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Why Go To Japan?

Art, Culture & Food Best of Japan

Why Go To Japan?


Where to visit and what to do in Japan, the new top reasons list

If you are looking for reasons to travel to Japan, then look no further then this highly refined article from a foreigner who has holidayed in Japan and now lives in Japan. When I first started this blog, the very first post was about reasons to visit Japan. Since then, I have discovered more of its hidden culture and surprises. A revision to the original list was needed, so here is the new Why go to Japan post.

The thing I have come to find most interesting about Japan, is how the country can be so ultra-modern technologically, while juxtaposed with tradition and culture. This is the thing Japan does best of all and tops this revised list of reasons in this Why go to Japan post.

Why go to Japan? Reason #1: Japanese culture

As a tourist, it’s all about Japanese culture. From the castles, temples and shrines, the authentic restaurants and festivals, experiencing Japanese culture is the number 1 reason for coming to Japan.

Sanjuusangendou view from the temple gardens.

Sanjuusangendou temple in Kyoto, a view from the temple gardens.

  • A visit to Kyoto is a must. If you don’t go to Kyoto, and for example, only visit Osaka then do check out Osaka Castle, or whatever the major castle of the area or city is.
  • Temples and shrines are everywhere and are never far off the main tourist track.
  • If you travel to Japan in their spring (around April) then you must see the cherry blossoms, or go to a cherry blossom festival. If you do not travel to Japan in spring, then find out what festivals are on and go see them, you will experience great local Japanese food and culture.
Why go to Japan? Castles! Osaka castle.

This is the famous (and huge!) Osaka Castle, surrounded by moat walls and cherry blossoms. Most cities and towns have a castle.

I just have to mention Kyoto again… one summer (see all the articles from my summer holiday in Japan) I went there 4 times, and there is still so much that I HAVE TO go back and see!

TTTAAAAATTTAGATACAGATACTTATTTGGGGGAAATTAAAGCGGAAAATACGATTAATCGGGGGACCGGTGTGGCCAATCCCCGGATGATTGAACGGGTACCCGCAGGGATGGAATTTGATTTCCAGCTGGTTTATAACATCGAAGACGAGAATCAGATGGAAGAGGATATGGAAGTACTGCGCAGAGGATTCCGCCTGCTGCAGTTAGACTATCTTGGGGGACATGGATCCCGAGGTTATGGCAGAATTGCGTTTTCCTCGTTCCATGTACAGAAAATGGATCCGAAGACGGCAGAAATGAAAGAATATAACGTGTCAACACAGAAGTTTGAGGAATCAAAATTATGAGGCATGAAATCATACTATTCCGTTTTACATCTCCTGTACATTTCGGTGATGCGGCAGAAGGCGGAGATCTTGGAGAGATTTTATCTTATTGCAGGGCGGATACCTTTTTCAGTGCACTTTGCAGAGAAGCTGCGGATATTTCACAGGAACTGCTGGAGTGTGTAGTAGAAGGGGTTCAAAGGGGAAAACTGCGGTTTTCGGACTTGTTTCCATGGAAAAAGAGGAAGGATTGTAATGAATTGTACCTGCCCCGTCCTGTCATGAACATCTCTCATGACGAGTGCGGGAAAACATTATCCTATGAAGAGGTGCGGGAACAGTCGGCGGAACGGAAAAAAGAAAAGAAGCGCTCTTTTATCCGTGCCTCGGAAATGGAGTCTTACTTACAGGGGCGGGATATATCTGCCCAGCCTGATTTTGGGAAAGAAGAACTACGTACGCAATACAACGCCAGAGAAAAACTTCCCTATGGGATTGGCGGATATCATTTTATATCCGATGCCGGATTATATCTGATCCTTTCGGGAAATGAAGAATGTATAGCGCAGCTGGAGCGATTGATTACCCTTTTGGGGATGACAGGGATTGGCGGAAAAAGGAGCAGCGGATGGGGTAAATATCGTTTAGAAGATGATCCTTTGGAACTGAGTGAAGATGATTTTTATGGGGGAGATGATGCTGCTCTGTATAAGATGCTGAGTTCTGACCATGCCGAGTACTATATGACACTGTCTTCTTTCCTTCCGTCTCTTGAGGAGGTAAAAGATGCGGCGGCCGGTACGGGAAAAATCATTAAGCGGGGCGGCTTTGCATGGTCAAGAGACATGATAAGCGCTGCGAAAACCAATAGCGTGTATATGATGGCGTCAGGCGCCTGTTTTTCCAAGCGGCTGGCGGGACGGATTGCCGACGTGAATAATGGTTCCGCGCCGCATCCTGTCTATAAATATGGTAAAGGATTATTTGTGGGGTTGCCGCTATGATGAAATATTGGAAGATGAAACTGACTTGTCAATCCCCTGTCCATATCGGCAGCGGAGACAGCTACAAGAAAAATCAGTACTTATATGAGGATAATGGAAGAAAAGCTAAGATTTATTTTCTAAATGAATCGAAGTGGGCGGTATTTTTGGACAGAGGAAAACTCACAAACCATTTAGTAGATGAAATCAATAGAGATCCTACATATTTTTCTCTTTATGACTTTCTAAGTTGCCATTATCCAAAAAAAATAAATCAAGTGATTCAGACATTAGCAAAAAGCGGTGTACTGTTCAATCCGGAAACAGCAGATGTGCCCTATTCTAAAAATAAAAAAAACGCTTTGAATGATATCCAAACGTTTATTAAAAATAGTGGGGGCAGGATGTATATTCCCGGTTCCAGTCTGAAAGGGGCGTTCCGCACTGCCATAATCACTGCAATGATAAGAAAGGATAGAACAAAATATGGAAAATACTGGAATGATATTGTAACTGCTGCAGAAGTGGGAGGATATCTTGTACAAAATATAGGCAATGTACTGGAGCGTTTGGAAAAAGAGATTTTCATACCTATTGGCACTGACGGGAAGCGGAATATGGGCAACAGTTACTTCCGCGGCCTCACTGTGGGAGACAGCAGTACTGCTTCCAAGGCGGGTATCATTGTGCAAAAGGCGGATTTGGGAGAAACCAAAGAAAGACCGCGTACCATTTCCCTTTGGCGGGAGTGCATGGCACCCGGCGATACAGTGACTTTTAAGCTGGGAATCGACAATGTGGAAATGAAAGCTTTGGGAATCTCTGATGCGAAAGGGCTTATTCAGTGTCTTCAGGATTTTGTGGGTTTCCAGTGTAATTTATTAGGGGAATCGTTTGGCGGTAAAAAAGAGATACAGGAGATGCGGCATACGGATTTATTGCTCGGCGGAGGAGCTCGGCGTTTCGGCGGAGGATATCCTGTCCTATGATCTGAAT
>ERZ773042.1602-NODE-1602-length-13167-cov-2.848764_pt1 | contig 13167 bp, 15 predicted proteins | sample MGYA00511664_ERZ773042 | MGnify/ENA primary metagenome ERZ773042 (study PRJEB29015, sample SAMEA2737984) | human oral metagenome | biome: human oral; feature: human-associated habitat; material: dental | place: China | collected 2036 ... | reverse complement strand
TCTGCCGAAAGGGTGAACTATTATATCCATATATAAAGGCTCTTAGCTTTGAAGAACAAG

There’s so much to discover in Japan:

Why go to Japan? Reason #2: Technology

Along with a rich tradition, Japan is the birthplace of many technologies, from the Toyota Prius (check out the interactive 3D experience of the new Toyota Prius Alpha, just press the CLICK HERE button when you are on the site) to the famous electronic “washlet toilet“, to perhaps the even more famous bullet train (Shinkansen, the newest E5 Hayabusa started service in March 2011, the E6 Hayabusa bullet train is about 1-2 years away).

The best, cheapest and easiest way to experience the bullet train is to buy a Japan Rail Pass. The pass gives you access to travel on most shinkansen services and are available for 7, 14 or 21 days.

Japan also has, on average, the fastest internet speed in the world. I guess this is because it is geographically a small country, and the penetration of fiber optic is very high.

For the traveller, everyday you will experience this technology. It could be a ride on the bullet train, it could be the fancy touch screen pad or “dumb waiter” used to order your sushi (which arrives at your table on a mini-bullet train), the automatic bath (which fills itself and keeps warm) or any other number of hidden technologies that just make travelling so convenient!

More cool Japanese tech:

Why go to Japan? Reason #3: Food and drink